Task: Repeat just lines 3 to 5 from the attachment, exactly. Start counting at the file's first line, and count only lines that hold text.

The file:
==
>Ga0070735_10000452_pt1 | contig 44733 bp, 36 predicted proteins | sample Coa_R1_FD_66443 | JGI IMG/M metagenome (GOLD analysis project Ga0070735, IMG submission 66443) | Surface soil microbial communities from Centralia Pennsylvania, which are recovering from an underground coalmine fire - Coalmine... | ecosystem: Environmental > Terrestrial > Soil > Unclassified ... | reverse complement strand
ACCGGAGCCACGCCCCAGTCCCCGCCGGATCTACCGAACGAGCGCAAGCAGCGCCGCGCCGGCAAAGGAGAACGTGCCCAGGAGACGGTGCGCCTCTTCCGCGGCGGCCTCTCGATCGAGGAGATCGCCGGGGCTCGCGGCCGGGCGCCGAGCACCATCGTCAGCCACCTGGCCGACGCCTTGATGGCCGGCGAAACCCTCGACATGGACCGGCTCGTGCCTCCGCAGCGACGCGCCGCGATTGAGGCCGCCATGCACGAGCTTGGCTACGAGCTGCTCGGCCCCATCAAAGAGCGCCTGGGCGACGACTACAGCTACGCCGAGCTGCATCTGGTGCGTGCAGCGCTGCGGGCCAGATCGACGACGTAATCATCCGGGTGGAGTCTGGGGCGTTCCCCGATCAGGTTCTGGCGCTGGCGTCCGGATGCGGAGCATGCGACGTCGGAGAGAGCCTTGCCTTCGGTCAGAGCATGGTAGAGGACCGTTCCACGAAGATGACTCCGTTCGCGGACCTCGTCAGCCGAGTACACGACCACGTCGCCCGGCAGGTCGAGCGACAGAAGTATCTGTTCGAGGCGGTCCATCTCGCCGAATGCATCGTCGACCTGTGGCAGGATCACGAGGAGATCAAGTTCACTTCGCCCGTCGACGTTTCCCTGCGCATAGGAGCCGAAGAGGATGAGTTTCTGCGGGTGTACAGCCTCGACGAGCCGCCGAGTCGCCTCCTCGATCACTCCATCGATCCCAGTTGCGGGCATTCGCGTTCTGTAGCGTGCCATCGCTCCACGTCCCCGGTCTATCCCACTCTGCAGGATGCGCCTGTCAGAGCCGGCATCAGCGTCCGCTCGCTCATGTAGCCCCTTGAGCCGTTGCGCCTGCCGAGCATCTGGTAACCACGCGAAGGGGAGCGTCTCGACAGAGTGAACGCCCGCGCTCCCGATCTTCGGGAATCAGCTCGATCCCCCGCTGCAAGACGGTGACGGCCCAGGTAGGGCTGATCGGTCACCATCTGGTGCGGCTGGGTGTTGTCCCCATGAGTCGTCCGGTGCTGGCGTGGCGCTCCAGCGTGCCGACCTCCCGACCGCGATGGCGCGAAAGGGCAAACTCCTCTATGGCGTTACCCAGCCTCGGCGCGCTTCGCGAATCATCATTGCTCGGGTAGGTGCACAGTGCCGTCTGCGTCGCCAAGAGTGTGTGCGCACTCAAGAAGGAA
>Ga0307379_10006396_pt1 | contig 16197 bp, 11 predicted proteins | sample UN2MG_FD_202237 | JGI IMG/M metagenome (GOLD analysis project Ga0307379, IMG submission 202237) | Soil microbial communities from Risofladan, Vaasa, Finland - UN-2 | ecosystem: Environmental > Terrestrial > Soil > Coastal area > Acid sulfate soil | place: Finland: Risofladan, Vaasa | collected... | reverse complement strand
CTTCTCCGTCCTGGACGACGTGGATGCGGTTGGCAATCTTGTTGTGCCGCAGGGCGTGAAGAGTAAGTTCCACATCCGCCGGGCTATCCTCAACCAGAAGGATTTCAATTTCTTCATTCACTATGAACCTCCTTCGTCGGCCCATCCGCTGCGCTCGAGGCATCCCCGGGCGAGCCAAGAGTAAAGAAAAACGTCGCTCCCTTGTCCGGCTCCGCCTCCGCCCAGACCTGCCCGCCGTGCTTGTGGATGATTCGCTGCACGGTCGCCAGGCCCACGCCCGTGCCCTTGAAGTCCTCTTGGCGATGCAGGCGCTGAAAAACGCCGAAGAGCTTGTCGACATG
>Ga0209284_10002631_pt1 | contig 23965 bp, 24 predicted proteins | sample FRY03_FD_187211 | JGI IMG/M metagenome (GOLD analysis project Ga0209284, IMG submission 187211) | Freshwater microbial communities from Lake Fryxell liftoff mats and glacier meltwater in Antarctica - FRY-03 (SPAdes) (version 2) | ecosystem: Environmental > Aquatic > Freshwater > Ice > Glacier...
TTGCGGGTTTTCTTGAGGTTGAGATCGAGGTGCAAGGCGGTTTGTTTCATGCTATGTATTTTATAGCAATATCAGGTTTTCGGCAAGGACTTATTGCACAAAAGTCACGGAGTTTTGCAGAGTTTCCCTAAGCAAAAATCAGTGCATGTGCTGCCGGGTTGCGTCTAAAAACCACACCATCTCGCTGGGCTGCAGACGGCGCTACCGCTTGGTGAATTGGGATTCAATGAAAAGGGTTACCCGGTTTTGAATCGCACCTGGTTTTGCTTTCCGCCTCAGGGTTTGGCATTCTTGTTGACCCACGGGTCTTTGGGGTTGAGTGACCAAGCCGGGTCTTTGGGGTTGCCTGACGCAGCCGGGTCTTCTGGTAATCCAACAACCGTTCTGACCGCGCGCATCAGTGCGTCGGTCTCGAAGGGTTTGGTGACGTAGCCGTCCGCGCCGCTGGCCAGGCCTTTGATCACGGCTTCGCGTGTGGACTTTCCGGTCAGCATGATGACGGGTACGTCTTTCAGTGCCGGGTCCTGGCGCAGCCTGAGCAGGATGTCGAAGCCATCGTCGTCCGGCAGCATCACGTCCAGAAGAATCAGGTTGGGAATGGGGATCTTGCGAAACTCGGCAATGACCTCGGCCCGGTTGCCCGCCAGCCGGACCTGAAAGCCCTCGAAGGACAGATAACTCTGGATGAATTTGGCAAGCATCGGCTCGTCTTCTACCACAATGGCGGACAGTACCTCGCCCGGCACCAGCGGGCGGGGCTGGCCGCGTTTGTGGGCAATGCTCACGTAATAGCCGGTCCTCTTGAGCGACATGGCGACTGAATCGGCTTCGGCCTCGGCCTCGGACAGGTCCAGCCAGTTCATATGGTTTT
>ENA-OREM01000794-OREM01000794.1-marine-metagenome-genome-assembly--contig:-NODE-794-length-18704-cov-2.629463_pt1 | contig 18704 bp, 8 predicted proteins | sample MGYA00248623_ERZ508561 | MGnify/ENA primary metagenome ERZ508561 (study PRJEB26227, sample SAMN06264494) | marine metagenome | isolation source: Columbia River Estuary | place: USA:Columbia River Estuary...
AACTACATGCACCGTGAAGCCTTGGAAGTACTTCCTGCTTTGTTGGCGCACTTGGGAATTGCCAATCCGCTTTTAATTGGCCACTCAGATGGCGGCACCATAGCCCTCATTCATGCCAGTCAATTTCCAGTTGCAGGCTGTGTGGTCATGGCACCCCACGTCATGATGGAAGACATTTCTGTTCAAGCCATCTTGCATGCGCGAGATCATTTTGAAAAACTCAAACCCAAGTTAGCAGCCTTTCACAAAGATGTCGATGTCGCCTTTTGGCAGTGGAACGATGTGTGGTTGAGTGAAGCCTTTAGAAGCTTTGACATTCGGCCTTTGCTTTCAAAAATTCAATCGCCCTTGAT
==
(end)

>Ga0307379_10006396_pt1 | contig 16197 bp, 11 predicted proteins | sample UN2MG_FD_202237 | JGI IMG/M metagenome (GOLD analysis project Ga0307379, IMG submission 202237) | Soil microbial communities from Risofladan, Vaasa, Finland - UN-2 | ecosystem: Environmental > Terrestrial > Soil > Coastal area > Acid sulfate soil | place: Finland: Risofladan, Vaasa | collected... | reverse complement strand
CTTCTCCGTCCTGGACGACGTGGATGCGGTTGGCAATCTTGTTGTGCCGCAGGGCGTGAAGAGTAAGTTCCACATCCGCCGGGCTATCCTCAACCAGAAGGATTTCAATTTCTTCATTCACTATGAACCTCCTTCGTCGGCCCATCCGCTGCGCTCGAGGCATCCCCGGGCGAGCCAAGAGTAAAGAAAAACGTCGCTCCCTTGTCCGGCTCCGCCTCCGCCCAGACCTGCCCGCCGTGCTTGTGGATGATTCGCTGCACGGTCGCCAGGCCCACGCCCGTGCCCTTGAAGTCCTCTTGGCGATGCAGGCGCTGAAAAACGCCGAAGAGCTTGTCGACATG
>Ga0209284_10002631_pt1 | contig 23965 bp, 24 predicted proteins | sample FRY03_FD_187211 | JGI IMG/M metagenome (GOLD analysis project Ga0209284, IMG submission 187211) | Freshwater microbial communities from Lake Fryxell liftoff mats and glacier meltwater in Antarctica - FRY-03 (SPAdes) (version 2) | ecosystem: Environmental > Aquatic > Freshwater > Ice > Glacier...